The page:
Diplomacy and political endorsement
In his dozen years in the Senate, Jesse Helms of North Carolina has earned a reputation as an innovator. The Republican, running for reelection in a bitter struggle with Gov. James Hunt, had earlier devised a strategy of using roll-call votes to put on record his Senate opponents on issues like abortion, so that opponents could be targeted in their own reelection efforts. And he developed a powerful direct-mail organization that collects funds to aid candidates he wishes to support.
But Mr. Helms's latest innovation, soliciting the endorsement of 22 noncareer ambassadors - ''all appointees of President Reagan and ... on the front line of the president's foreign policy'' - reaches too far; it meddles with what should be nonpartisanship in the appearance of the nation's diplomatic team abroad, and it compromises fidelity to the President's policies in substance. If indeed Mr. Helms were to succeed Sen. Charles Percy of Illinois as Senate Foreign Relations Committee chairman, he might feel encouraged to attempt more such independent endorsement of Helms positions.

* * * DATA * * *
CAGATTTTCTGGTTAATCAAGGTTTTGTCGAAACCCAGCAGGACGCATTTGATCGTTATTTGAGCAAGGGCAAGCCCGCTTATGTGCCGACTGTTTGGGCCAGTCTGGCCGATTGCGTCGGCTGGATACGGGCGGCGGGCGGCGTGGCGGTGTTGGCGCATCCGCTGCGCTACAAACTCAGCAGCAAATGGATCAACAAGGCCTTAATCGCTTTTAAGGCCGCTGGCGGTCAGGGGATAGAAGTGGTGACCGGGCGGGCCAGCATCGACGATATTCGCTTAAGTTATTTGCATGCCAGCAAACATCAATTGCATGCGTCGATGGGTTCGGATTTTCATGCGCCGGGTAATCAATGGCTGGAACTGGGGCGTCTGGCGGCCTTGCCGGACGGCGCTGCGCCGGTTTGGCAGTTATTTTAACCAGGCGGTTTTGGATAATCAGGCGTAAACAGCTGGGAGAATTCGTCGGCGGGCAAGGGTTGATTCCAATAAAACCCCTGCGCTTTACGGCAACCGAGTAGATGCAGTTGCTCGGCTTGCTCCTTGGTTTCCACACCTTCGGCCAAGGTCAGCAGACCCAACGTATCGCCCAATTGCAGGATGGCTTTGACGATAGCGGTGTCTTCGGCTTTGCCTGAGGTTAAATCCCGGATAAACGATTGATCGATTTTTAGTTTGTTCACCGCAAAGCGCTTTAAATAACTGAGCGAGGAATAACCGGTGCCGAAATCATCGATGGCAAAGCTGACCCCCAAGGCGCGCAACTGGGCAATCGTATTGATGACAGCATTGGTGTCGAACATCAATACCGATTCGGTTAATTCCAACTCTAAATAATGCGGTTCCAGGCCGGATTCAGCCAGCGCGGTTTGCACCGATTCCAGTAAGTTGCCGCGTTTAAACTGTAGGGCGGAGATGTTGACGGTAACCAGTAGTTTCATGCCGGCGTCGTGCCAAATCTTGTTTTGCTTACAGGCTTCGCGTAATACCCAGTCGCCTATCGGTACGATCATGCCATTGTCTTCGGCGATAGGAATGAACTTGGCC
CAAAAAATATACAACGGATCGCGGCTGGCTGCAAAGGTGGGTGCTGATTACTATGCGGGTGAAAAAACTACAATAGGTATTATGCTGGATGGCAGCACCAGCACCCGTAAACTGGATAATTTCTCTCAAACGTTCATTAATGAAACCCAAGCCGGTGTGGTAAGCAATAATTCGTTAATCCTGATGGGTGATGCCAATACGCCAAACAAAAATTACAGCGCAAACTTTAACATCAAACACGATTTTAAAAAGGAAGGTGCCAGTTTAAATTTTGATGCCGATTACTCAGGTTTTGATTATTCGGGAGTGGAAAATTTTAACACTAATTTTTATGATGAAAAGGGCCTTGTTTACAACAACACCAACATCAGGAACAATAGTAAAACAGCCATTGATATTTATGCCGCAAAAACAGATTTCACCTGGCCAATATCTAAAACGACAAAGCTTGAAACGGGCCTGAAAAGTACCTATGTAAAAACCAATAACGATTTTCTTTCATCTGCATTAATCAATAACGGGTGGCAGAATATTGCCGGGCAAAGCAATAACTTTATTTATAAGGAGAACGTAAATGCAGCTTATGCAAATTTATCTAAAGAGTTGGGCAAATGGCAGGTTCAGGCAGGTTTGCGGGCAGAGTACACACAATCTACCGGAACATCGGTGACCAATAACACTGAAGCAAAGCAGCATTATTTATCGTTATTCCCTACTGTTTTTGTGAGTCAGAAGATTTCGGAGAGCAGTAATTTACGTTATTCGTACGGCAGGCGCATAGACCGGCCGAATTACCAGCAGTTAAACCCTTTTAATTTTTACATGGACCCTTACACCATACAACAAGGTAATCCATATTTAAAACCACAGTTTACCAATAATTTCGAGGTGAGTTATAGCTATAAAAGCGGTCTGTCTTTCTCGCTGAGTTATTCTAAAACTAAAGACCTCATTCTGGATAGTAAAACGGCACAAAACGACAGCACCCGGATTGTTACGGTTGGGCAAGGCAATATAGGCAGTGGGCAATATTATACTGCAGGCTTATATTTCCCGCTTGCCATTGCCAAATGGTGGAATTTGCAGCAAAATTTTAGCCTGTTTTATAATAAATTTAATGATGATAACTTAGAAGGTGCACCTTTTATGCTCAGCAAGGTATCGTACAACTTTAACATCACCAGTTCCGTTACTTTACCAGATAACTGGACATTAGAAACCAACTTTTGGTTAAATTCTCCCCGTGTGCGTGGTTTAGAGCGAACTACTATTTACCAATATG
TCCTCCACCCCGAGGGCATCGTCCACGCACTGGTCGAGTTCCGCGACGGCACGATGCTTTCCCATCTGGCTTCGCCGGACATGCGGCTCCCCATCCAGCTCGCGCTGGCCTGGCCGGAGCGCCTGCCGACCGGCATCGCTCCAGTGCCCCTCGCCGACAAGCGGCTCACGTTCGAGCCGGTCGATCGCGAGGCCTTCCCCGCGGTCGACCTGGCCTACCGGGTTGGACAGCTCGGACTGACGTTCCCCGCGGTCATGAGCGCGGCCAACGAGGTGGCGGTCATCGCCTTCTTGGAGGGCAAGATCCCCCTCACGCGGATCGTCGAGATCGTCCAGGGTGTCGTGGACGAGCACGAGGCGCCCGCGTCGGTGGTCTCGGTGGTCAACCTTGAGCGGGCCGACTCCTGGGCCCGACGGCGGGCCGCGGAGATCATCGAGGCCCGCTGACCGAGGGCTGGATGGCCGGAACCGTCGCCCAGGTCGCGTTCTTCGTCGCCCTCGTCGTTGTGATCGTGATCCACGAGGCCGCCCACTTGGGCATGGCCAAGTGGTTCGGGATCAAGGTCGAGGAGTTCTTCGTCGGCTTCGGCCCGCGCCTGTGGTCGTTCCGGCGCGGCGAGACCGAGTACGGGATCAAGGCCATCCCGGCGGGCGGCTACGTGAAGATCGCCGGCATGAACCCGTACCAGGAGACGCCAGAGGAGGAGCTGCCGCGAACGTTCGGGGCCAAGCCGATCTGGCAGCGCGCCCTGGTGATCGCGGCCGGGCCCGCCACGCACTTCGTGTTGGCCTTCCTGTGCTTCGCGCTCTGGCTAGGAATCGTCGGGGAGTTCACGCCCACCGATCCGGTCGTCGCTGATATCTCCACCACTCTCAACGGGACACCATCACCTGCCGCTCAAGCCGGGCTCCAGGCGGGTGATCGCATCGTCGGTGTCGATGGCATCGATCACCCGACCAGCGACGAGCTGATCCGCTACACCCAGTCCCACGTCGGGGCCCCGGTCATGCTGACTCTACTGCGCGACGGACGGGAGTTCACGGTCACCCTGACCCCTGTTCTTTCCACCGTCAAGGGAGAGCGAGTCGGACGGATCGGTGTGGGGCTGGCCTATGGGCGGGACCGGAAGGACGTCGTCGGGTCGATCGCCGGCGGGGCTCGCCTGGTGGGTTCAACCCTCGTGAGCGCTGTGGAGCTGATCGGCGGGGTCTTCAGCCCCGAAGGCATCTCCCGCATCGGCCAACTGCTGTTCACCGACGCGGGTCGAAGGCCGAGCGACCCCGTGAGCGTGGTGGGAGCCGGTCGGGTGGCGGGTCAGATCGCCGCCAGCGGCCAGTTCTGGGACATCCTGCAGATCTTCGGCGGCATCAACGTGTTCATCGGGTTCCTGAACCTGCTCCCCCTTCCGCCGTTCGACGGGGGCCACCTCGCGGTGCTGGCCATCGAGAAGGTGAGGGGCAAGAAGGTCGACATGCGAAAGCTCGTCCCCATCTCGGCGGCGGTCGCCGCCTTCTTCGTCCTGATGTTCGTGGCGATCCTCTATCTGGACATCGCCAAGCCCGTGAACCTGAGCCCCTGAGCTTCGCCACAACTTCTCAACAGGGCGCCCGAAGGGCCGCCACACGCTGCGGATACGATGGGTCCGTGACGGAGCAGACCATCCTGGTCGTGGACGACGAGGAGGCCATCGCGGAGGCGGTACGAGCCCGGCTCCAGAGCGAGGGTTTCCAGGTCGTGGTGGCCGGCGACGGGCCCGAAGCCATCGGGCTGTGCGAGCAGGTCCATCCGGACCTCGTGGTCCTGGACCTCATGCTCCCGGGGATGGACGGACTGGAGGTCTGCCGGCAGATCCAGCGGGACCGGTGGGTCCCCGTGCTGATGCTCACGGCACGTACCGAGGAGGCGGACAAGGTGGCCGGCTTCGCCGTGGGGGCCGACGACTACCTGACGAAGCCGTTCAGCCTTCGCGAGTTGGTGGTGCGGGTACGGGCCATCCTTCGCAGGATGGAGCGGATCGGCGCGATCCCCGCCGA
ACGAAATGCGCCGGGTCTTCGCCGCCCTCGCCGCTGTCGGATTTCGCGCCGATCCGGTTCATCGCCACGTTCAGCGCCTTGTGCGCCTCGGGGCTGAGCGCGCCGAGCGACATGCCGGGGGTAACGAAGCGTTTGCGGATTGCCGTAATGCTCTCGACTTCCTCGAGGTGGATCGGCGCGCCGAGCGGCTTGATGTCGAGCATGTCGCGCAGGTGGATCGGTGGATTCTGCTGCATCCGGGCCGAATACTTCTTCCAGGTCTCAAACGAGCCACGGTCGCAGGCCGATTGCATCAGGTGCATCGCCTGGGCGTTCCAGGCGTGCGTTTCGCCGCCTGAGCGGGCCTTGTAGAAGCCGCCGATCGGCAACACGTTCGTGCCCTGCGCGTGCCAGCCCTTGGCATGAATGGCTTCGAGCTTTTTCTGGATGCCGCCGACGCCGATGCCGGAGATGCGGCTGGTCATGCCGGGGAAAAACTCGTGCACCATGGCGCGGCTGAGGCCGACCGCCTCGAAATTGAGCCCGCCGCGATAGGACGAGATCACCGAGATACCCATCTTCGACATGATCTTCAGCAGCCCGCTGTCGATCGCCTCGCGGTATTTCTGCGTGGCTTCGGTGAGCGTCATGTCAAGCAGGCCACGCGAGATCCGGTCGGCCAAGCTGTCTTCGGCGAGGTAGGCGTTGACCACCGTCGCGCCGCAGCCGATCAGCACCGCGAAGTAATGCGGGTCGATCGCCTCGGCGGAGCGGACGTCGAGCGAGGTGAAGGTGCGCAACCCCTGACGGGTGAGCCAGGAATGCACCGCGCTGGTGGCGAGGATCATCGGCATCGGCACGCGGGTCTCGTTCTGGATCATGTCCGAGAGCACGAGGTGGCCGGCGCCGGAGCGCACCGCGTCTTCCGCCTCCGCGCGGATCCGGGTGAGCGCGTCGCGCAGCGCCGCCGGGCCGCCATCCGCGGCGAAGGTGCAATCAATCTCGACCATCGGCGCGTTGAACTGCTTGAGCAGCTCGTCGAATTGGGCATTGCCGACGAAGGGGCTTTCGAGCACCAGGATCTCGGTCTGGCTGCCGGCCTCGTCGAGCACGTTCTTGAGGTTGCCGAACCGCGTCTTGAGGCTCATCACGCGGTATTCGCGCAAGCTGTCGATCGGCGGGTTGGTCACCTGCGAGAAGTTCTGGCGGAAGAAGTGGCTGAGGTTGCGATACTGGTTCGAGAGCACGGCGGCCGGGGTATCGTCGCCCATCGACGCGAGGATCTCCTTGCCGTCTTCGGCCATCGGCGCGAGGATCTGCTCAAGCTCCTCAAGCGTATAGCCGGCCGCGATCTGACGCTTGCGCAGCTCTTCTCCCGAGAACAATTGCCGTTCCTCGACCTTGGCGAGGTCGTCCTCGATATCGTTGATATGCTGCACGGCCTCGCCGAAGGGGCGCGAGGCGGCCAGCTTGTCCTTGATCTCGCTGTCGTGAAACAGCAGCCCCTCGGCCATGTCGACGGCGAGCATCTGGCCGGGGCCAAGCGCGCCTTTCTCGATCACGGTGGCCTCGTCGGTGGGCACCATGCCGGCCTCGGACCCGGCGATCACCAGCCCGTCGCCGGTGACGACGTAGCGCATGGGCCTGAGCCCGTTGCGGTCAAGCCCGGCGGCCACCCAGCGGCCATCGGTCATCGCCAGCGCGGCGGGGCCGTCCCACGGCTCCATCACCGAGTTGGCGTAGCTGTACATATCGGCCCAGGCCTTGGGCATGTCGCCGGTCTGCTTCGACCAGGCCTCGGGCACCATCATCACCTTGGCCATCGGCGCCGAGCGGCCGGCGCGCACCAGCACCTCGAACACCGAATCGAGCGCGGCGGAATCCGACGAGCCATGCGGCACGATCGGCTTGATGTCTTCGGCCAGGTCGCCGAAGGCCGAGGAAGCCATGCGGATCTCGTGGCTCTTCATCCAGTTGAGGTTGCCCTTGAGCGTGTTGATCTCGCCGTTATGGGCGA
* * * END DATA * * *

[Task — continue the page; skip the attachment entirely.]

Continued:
Helms has distinct views on a wide range of foreign-policy turf, from Pretoria to Taiwan. His career has been built on effective tactical maneuver, rather than on support for Republican majority positions. Senate foreign-relations chairmen are far from all-powerful. But they do exercise considerable control over personnel. If Mr. Reagan is returned to office, and if new secretaries and undersecretaries of state, ambassadors to the United Nations , and so forth are nominated, the committee chairman could decide the timing and witnesses for hearings. Appointments could conceivably be blocked in Senate hearings.
Mr. Helms is considered a likely candidate for the presidential nomination himself in 1988. The ambassadorial endorsements, even though predictably denounced by a group of former ambassadors, may have been intended as much for that ambition as for rescuing his Senate seat. Either way, it would have been in his own interest to avoid the appearance of compromising the status of diplomats now serving another President. He certainly would not welcome any poaching of diplomatic allegiance were he in the Oval Office.